Europe is the world’s most visited continent making it accessible but pricey and crowded at the same time. Much of Europe’s tourism however is concentrated in 7 countries, leaving plenty of cities for the budget traveler looking to see the less-explored.
When I was posed this question by a some backpackers in Estonia, these places immediately came to mind for travelers looking at alternatives to precise German architecture and English prices.
Don’t let Bulgaria’s harsh sounding name keep you away from its eclectic national cuisine, served through a remarkably modern restaurant scene health nuts, vegetarians, and vegans will especially enjoy. Accommodation in Sofia is inexpensive (I recommend Art Hostel) and given that Bulgaria has a GDP slightly less than that of Sudan, nothing is terribly expensive for travelers with Euro or dollars. Most Bulgarians also speak excellent English; although your Bulgarian will definitely improve after a few glasses rakia.
I’m not sure where you stand on pub policy but bars in Granada after 8pm have a standard practice of serving a complimentary tapa (appetizer) with every beer or vice versa. Whichever way you order, the cost is around 1 Euro in a city with a strong Arabic influence remaining from the ruins of the Alhambra. Most people zip through Granada as they travelacross southern Spain but these are all of the things you’ll discover on a longer stay.
Although Iceland isn’t quite the bargain it was after a banking collapse in 2008, flights are cheap and Icelandair even offers free stopovers. Prices are even better in winter since most people don’t realize Iceland basically has the same average temperature all year round. That’s only one of 7 reasons to visit Iceland in the winter, a country whose landscape looks like it belongs on Mars.
There is a lot to like about Romania and one of the reasons it does so well in The Best City To Visit Contests is because its residents are passionate about promoting tourism. To see why many Romanians are optimistic about the future where most are generally melancholy about government, plan a trip to Romania’s success story Sibiu.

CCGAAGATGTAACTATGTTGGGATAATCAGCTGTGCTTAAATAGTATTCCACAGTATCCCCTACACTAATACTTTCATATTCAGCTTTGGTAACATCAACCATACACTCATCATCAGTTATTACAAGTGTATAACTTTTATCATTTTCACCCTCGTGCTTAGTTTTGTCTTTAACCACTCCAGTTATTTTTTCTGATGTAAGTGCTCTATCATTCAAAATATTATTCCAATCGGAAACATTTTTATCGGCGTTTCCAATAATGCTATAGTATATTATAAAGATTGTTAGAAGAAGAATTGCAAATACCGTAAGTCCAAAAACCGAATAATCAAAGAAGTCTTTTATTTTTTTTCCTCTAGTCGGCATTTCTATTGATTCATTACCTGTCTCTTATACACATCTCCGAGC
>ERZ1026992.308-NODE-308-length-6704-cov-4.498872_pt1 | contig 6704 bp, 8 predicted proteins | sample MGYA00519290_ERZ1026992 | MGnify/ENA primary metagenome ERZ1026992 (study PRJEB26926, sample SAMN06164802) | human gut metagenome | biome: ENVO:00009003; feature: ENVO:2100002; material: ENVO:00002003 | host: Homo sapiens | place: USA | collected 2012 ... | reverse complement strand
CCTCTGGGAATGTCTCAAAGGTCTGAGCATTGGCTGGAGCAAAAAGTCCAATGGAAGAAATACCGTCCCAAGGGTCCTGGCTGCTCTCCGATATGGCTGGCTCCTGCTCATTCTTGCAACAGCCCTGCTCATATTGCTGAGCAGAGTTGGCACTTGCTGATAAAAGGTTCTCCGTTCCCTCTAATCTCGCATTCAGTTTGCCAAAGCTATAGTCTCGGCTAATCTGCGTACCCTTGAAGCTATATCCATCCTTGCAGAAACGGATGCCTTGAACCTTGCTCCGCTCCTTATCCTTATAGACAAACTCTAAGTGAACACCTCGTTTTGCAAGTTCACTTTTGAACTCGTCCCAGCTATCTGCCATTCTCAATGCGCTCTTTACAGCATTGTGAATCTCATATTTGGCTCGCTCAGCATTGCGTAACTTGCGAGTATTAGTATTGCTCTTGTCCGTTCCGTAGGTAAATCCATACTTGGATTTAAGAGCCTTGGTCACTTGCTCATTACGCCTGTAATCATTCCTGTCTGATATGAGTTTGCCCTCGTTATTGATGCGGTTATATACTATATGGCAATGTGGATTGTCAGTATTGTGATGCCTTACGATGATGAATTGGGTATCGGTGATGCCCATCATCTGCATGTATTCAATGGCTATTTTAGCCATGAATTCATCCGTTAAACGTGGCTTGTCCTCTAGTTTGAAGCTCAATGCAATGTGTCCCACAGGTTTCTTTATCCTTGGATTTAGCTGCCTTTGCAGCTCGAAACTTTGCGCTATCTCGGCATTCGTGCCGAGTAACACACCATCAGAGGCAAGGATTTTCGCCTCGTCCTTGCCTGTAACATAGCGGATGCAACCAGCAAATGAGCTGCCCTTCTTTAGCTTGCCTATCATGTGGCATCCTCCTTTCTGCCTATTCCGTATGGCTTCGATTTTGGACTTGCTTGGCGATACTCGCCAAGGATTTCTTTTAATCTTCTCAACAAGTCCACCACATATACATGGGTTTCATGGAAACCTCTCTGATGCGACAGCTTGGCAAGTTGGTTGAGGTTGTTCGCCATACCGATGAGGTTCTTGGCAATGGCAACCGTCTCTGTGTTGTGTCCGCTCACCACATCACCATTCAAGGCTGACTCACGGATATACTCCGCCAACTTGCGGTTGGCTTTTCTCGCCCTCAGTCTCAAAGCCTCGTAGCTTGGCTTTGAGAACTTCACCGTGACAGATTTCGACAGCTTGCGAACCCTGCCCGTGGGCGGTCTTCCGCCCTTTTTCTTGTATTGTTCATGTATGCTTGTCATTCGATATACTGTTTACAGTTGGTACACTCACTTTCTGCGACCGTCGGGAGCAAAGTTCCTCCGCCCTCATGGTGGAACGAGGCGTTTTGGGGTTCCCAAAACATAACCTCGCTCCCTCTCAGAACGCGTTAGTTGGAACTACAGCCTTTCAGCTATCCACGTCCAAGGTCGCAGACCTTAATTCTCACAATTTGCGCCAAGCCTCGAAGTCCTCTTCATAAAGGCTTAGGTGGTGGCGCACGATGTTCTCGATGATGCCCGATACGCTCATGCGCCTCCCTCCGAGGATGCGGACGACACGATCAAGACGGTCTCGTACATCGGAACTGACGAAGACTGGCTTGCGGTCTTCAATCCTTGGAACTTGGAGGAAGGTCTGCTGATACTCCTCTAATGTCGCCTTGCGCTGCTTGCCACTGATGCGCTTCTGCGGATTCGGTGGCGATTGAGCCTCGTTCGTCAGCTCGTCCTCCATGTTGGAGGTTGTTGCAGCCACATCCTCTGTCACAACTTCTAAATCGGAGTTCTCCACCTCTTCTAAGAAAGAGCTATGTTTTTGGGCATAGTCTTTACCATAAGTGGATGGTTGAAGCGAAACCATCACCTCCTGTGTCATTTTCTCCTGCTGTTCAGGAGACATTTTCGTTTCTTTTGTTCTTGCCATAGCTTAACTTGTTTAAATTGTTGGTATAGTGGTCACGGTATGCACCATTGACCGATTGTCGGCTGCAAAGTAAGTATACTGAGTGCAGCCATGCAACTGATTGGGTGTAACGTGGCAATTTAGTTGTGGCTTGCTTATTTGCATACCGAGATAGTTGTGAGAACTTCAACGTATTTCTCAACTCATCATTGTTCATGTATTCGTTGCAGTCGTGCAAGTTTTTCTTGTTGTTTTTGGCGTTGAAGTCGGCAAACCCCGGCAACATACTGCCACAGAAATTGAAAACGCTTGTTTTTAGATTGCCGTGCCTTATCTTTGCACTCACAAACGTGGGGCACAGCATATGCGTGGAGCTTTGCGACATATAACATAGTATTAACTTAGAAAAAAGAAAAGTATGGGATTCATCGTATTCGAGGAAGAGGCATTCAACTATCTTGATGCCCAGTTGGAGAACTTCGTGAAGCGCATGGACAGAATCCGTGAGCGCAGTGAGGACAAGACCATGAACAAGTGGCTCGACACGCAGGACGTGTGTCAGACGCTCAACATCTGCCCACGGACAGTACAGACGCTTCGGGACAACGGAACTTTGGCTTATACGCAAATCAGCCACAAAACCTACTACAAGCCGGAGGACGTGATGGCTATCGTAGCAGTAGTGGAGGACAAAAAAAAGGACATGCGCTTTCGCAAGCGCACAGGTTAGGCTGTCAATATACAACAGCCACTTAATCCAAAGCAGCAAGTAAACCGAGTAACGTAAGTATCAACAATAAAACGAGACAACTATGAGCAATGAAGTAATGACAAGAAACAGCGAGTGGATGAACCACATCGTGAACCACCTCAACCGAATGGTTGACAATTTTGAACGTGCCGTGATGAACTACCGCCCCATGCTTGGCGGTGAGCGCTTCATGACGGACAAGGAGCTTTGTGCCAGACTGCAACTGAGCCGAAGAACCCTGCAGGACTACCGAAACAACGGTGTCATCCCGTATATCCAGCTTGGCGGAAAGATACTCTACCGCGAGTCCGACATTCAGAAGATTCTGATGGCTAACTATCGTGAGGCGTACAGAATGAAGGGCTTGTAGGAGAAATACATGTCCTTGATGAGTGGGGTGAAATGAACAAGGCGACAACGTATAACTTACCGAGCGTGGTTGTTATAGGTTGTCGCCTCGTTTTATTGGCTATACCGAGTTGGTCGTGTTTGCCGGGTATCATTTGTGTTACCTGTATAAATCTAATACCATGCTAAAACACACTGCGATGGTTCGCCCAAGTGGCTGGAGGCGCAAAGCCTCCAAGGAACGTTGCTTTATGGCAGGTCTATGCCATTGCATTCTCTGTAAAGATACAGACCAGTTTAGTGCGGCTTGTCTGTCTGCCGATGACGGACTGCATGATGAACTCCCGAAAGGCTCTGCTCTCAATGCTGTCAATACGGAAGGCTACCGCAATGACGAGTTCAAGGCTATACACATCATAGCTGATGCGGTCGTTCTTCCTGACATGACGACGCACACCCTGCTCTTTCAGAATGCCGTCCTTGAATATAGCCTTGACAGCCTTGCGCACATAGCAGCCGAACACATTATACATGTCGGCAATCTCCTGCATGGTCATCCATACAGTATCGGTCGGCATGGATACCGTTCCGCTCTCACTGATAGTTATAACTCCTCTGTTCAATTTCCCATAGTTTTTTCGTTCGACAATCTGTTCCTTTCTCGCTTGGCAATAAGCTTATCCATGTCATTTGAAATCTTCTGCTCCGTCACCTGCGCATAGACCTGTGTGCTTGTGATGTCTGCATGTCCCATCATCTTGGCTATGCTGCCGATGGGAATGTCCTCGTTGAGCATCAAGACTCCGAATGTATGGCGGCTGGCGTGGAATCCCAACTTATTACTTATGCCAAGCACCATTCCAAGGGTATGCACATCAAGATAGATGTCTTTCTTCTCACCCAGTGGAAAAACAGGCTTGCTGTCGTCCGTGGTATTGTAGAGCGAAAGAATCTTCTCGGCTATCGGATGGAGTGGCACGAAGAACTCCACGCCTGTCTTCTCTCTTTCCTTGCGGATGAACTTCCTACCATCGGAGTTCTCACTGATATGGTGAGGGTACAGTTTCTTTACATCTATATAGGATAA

Of the three Baltic states, Latvia is certainly the one with the roughest edges. Polished Lithuania and tech-addicted Estonia are nice but Latvia’s capital Riga is less like a museum painting and more like a DIY graphic novel. Depending on how tight you like to tie your budget, you can easily spend a weekend in Riga for less than $100.
Girne, Turkish Republic Of Northern Cyprus (TRNC)
Most maps don’t show that the island of Cyprus in the Mediterranean is actually split in two. You can read this quick travel guide to North Cyprus but in short its not internationally recognized. Whether or not the world wants to see it, on the ground the Turkish north is much cheaper than the Greek south; with beaches just as beautiful. The easiest ways to visit the TRNC are by air to Lefkosa from Istanbul or by taking a ferry from Mersin, Turkey.
Sarajevo, Bosnia and Herzegovina
Yes, Sarajevo is safe but sites like the abandoned 1984 Olympic bobsled track are reminders of how far the country has come since the Bosnian War ended in 1995. Sarajevo has a lot of the blending people can’t stop saying about Istanbul but in a much smaller package.
See With Your Own Eyes
There are many people who might say about each of these cities, “there’s nothing to see there.” Ask any of them if they’ve been and they’ll probably tell you no. Each are experiencing rapid divergent evolution from their former selves without yet developing a tough tourist skin that’s hard to get beneath. Saving in Europe’s big tourist draws though isn’t impossible; you can spend a weekend in Rome on a budget or visit the rest of the first world, even if you live on a third world income.